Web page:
The prevalence of non-alcoholic fatty liver disease ranges from 9 to 36.9% of the population in different parts of the world.[23][24][25] Approximately 20% of the United States population suffers from non-alcoholic fatty liver, and the prevalence of this condition is increasing.[26] The prevalence of non-alcoholic fatty liver disease is higher in Hispanics, which can be attributed to high rates of obesity and type 2 diabetes in Hispanic populations.[27] Non-alcoholic fatty liver disease is also more common among men than women in all age groups until age 60, where the prevalence between sex equalize. This is due to the protective nature of estrogen.[28]

Foods High In Oxalates‎

Oxalates are naturally-occurring substances found in plants, animals, and in humans. In chemical terms, oxalates belong to a group of molecules called organic acids, and are routinely made by plants, animals, and humans. Our bodies always contain oxalates, and our cells routinely convert other substances into oxalates. For example, vitamin C is one of the substances that our cells routinely convert into oxalates. In addition to the oxalates that are made inside of our body, oxalates can arrive at our body from the outside, from certain foods that contain them.

Although many foods contain oxalate, only nine foods are known to increase oxalate in the urine and kidney stone formation. They are: beets, spinach, rhubarb, strawberries, nuts, chocolate, tea, wheat bran, and all dry beans (fresh, canned, or cooked), excluding lima and green beans. It is best to avoid these foods.

The following are some examples of the most common sources of oxalates, arranged by food group. It is important to note that the leaves of a plant almost always contain higher oxalate levels than the roots, stems, and stalks.

blackberries, blueberries, raspberries, strawberries, currants, kiwifruit, concord (purple) grapes, figs, tangerines, and plums
spinach, Swiss chard, beets (root part), beet greens (leaf part), collards, okra, parsley, leeks and quinoa are among the most oxalate-dense vegetables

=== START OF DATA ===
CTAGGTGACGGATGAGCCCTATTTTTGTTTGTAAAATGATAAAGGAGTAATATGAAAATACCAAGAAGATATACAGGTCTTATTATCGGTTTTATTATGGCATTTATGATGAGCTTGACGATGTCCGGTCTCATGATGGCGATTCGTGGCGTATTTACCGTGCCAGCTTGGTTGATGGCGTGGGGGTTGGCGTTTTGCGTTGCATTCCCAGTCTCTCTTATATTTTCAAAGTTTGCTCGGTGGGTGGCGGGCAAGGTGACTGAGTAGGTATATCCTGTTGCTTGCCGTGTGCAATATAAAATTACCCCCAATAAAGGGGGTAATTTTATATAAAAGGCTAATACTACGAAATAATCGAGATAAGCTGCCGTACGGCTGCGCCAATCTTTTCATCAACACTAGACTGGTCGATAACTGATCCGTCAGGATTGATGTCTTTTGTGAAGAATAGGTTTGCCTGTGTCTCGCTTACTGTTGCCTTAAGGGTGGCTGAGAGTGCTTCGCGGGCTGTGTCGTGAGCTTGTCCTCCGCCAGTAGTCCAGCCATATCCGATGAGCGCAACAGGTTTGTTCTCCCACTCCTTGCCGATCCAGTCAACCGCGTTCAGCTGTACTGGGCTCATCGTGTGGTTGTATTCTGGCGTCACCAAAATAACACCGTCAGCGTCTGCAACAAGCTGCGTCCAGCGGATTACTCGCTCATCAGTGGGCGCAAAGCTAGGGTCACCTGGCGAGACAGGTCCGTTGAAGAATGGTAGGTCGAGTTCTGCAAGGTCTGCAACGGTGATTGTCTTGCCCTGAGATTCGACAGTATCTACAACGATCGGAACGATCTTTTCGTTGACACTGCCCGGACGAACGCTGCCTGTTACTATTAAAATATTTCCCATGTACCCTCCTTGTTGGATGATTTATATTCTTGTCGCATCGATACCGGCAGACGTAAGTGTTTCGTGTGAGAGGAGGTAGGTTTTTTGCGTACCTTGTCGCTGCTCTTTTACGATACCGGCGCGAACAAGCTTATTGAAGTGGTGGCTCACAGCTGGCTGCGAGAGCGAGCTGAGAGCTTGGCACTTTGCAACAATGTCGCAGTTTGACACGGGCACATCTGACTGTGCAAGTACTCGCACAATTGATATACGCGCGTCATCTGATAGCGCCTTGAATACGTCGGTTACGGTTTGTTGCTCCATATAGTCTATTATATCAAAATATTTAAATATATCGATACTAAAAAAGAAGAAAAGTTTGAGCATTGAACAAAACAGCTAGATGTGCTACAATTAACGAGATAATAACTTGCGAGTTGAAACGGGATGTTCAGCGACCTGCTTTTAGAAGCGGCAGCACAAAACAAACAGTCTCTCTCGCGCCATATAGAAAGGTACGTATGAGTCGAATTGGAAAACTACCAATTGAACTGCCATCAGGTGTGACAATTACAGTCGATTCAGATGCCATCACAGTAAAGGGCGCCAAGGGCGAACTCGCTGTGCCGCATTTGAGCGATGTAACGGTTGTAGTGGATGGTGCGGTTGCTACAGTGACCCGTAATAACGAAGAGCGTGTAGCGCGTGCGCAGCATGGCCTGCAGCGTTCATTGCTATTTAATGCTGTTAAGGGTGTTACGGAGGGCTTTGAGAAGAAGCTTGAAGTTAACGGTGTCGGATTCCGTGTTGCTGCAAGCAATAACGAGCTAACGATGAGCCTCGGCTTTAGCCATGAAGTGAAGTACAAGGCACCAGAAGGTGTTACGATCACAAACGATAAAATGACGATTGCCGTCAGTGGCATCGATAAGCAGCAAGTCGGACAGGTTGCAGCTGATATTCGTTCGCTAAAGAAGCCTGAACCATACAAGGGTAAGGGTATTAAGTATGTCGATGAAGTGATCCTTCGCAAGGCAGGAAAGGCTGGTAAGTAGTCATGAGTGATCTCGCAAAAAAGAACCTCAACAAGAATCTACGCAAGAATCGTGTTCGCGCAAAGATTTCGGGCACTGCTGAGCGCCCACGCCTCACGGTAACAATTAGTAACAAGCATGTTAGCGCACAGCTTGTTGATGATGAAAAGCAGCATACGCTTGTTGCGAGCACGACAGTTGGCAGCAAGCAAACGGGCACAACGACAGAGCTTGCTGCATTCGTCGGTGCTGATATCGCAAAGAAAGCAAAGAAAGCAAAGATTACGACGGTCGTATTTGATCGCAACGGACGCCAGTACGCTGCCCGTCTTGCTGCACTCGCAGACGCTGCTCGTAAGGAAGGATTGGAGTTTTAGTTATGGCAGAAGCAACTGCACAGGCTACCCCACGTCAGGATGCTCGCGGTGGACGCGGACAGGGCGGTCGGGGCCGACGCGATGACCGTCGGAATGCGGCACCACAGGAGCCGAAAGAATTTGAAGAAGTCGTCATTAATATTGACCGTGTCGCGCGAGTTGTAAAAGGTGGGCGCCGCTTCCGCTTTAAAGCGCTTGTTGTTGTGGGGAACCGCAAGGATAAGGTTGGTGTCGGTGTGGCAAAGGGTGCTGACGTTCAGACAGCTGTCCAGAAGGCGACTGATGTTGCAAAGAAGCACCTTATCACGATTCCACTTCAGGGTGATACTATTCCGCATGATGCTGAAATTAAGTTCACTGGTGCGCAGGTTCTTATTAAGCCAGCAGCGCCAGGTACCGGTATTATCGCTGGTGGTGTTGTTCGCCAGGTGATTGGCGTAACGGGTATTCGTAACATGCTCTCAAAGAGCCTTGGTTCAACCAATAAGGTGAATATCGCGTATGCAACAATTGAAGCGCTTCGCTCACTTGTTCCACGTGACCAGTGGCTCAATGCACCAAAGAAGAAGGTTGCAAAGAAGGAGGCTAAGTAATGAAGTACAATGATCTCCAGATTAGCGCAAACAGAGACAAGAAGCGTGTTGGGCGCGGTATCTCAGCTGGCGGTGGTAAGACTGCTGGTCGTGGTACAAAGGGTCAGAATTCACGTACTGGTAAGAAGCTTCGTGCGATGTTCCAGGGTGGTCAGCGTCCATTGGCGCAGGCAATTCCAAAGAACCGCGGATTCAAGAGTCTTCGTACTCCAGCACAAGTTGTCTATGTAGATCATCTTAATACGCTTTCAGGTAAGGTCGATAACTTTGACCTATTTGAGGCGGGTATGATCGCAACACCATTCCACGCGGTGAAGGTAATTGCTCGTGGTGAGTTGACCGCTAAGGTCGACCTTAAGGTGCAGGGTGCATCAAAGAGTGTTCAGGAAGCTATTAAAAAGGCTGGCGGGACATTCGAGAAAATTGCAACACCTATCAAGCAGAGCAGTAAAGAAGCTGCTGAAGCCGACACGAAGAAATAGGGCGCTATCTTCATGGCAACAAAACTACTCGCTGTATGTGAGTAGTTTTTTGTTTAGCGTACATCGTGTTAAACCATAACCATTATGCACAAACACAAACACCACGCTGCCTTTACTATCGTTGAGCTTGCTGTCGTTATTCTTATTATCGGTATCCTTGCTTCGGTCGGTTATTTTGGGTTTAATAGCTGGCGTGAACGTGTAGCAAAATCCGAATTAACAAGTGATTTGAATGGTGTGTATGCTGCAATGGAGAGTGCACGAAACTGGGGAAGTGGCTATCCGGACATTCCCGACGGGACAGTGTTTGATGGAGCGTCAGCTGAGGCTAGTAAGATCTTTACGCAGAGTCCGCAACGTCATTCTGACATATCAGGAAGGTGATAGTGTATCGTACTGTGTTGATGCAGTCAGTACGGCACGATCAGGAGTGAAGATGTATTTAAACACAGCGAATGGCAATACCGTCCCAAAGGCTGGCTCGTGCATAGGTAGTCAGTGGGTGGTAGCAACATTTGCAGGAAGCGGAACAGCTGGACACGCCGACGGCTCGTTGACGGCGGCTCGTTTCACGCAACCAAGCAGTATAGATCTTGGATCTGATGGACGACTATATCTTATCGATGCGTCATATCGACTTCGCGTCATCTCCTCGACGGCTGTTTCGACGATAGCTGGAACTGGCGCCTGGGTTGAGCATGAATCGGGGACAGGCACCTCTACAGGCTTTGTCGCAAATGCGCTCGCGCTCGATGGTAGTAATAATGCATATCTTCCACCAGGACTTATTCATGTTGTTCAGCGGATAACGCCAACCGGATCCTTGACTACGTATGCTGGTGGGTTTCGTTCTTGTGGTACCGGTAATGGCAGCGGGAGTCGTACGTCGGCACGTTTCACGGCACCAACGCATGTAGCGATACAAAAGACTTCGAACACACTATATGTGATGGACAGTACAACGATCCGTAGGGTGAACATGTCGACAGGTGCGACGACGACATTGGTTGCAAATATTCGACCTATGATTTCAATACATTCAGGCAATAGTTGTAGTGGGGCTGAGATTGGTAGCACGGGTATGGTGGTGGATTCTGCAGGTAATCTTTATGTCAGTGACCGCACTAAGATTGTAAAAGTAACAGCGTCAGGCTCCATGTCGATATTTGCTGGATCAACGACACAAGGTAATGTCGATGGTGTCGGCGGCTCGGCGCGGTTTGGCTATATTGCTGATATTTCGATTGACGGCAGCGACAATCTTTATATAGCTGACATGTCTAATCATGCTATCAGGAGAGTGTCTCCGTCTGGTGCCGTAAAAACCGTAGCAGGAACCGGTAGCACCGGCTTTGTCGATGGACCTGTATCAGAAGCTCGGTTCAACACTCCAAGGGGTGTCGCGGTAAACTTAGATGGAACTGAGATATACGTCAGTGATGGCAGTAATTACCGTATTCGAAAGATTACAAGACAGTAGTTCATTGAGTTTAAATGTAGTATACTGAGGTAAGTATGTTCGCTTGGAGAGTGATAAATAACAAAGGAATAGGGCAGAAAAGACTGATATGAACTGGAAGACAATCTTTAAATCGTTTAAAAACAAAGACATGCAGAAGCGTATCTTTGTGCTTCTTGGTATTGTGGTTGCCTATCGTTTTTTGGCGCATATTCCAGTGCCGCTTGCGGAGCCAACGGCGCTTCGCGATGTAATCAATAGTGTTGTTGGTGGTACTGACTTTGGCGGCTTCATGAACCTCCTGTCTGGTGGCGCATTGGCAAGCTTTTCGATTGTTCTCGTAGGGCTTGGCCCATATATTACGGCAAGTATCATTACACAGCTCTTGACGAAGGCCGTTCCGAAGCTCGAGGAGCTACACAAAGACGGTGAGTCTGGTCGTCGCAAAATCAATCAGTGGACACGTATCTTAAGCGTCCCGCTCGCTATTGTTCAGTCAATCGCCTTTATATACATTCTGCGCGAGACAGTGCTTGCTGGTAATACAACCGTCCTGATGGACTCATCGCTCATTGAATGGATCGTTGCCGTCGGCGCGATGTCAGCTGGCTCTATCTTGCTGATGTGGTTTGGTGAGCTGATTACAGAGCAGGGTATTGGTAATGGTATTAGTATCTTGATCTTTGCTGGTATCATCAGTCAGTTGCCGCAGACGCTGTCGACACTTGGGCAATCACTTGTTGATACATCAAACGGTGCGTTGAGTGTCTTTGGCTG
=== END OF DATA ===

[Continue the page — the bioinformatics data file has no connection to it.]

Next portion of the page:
celery, green beans, rutabagas, and summer squash would be considered moderately dense in oxalates
Nuts and seeds
almonds, cashews, and peanuts
soybeans, tofu and other soy products
wheat bran, wheat germ, quinoa (a vegetable often used like a grain)
cocoa, chocolate, and black tea

There are a few, relatively rare health conditions that require strict oxalate restriction. These conditions include absorptive hypercalciuria type II, enteric hyperoxaluria, and primary hyperoxaluria. Dietary oxalates are usually restricted to 50 milligrams per day under these circumstances. (Please note: these relatively rare health conditions are different than a more common condition called nephrolithiasis in which kidney stones are formed, 80% from calcium and oxalate). What does 50 milligrams of oxalate look like in terms of food? One cup of raw spinach in leaf form (not chopped) weighs about one ounce, and contains about 200 milligrams of oxalate, so 50 milligrams for the day would permit a person to consume only 1/4 cup of raw spinach (and no other oxalate sources could be eaten during the day).

Oxalates and kidney stones

The formation of kidney stones containing oxalate is an area of controversy in clinical nutrition with respect to dietary restriction of oxalate. About 80% of kidney stones formed by adults in the U.S. are calcium oxalate stones. It is not clear from the research, however, that restriction of dietary oxalate helps prevent formation of calcium oxalate stones in individuals who have previously formed such stones. Since intake of dietary oxalate accounts for only 10-15% of the oxalate that is found in the urine of individuals who form calcium oxalate stones, many researchers believe that dietary restriction cannot significantly reduce risk of stone formation.

In addition to the above observation, recent research studies have shown that intake of protein, calcium, and water influence calcium oxalate affect stone formation as much as, or more than intake of oxalate. Finally, some foods that have traditionally been assumed to increase stone formation because of their oxalate content (like black tea) actually appear in more recent research to have a preventive effect. For all of the above reasons, when healthcare providers recommend restriction of dietary oxalates to prevent calcium oxalate stone formation in individuals who have previously formed stones, they often suggest “limiting” or “reducing” oxalate intake rather than setting a specific milligram amount that should not be exceeded. “Reduce as much as can be tolerated” is another way that recommendations are often stated.

The effect of cooking on oxalates

Cooking has a relatively small impact on the oxalate content of foods. Repeated food chemistry studies have shown no statistically significant lowering of oxalate content following the blanching or boiling of green leafy vegetables. A lowering of oxalate content by about 5-15% is the most you should expect when cooking a high-oxalate food. It does not make sense to overcook oxalate-containing foods in order to reduce their oxalate content. Because many vitamins and minerals are lost from overcooking more quickly than are oxalates, the overcooking of foods (particularly vegetables) will simply result in a far less nutritious diet that is minimally lower in oxalates.